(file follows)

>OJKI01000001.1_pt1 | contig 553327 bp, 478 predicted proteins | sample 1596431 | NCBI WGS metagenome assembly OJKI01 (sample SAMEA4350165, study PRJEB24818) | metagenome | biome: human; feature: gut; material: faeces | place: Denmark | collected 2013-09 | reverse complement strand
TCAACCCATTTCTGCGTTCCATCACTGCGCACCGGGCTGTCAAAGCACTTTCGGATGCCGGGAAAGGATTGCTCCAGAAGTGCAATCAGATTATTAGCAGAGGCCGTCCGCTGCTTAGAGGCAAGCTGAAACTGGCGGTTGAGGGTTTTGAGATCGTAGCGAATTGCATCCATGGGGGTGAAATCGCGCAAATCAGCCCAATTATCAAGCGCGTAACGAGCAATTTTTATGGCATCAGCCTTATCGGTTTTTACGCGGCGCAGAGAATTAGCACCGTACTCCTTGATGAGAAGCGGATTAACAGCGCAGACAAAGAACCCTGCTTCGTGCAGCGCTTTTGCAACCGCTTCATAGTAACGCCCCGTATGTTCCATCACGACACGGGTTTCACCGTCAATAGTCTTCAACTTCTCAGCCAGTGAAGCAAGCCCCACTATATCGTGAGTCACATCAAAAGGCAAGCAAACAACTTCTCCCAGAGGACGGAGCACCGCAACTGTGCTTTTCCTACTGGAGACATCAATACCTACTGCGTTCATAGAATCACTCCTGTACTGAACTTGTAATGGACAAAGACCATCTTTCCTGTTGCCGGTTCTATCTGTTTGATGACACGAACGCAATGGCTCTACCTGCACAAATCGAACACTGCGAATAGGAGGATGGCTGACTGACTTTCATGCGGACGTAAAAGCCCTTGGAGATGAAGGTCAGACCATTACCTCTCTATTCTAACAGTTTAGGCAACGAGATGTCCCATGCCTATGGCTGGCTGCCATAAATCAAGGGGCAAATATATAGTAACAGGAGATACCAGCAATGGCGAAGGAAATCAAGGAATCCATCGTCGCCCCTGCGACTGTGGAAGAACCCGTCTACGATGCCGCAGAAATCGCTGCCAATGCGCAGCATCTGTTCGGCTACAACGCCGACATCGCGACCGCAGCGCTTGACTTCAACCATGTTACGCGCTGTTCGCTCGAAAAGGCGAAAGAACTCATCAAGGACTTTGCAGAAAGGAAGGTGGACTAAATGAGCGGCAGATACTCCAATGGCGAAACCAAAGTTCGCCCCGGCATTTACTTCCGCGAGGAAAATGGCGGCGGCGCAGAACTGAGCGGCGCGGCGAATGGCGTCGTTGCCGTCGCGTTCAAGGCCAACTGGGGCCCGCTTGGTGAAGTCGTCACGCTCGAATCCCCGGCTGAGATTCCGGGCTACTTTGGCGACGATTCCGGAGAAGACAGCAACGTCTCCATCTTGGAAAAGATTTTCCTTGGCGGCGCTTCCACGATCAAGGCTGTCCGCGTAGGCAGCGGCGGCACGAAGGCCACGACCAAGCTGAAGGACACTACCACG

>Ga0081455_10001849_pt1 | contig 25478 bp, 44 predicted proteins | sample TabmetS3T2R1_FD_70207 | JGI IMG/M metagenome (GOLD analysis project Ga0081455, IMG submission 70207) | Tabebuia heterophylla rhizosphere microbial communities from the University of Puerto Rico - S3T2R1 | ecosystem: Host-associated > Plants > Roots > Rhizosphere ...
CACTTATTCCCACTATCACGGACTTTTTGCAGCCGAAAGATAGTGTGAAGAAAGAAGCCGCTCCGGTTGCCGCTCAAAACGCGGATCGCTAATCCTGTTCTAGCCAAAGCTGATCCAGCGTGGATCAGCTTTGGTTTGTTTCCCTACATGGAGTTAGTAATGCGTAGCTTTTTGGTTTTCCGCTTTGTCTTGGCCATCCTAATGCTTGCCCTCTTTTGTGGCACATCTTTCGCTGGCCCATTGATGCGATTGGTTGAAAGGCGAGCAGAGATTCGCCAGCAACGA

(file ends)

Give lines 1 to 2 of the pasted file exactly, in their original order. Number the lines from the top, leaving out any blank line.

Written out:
>OJKI01000001.1_pt1 | contig 553327 bp, 478 predicted proteins | sample 1596431 | NCBI WGS metagenome assembly OJKI01 (sample SAMEA4350165, study PRJEB24818) | metagenome | biome: human; feature: gut; material: faeces | place: Denmark | collected 2013-09 | reverse complement strand
TCAACCCATTTCTGCGTTCCATCACTGCGCACCGGGCTGTCAAAGCACTTTCGGATGCCGGGAAAGGATTGCTCCAGAAGTGCAATCAGATTATTAGCAGAGGCCGTCCGCTGCTTAGAGGCAAGCTGAAACTGGCGGTTGAGGGTTTTGAGATCGTAGCGAATTGCATCCATGGGGGTGAAATCGCGCAAATCAGCCCAATTATCAAGCGCGTAACGAGCAATTTTTATGGCATCAGCCTTATCGGTTTTTACGCGGCGCAGAGAATTAGCACCGTACTCCTTGATGAGAAGCGGATTAACAGCGCAGACAAAGAACCCTGCTTCGTGCAGCGCTTTTGCAACCGCTTCATAGTAACGCCCCGTATGTTCCATCACGACACGGGTTTCACCGTCAATAGTCTTCAACTTCTCAGCCAGTGAAGCAAGCCCCACTATATCGTGAGTCACATCAAAAGGCAAGCAAACAACTTCTCCCAGAGGACGGAGCACCGCAACTGTGCTTTTCCTACTGGAGACATCAATACCTACTGCGTTCATAGAATCACTCCTGTACTGAACTTGTAATGGACAAAGACCATCTTTCCTGTTGCCGGTTCTATCTGTTTGATGACACGAACGCAATGGCTCTACCTGCACAAATCGAACACTGCGAATAGGAGGATGGCTGACTGACTTTCATGCGGACGTAAAAGCCCTTGGAGATGAAGGTCAGACCATTACCTCTCTATTCTAACAGTTTAGGCAACGAGATGTCCCATGCCTATGGCTGGCTGCCATAAATCAAGGGGCAAATATATAGTAACAGGAGATACCAGCAATGGCGAAGGAAATCAAGGAATCCATCGTCGCCCCTGCGACTGTGGAAGAACCCGTCTACGATGCCGCAGAAATCGCTGCCAATGCGCAGCATCTGTTCGGCTACAACGCCGACATCGCGACCGCAGCGCTTGACTTCAACCATGTTACGCGCTGTTCGCTCGAAAAGGCGAAAGAACTCATCAAGGACTTTGCAGAAAGGAAGGTGGACTAAATGAGCGGCAGATACTCCAATGGCGAAACCAAAGTTCGCCCCGGCATTTACTTCCGCGAGGAAAATGGCGGCGGCGCAGAACTGAGCGGCGCGGCGAATGGCGTCGTTGCCGTCGCGTTCAAGGCCAACTGGGGCCCGCTTGGTGAAGTCGTCACGCTCGAATCCCCGGCTGAGATTCCGGGCTACTTTGGCGACGATTCCGGAGAAGACAGCAACGTCTCCATCTTGGAAAAGATTTTCCTTGGCGGCGCTTCCACGATCAAGGCTGTCCGCGTAGGCAGCGGCGGCACGAAGGCCACGACCAAGCTGAAGGACACTACCACG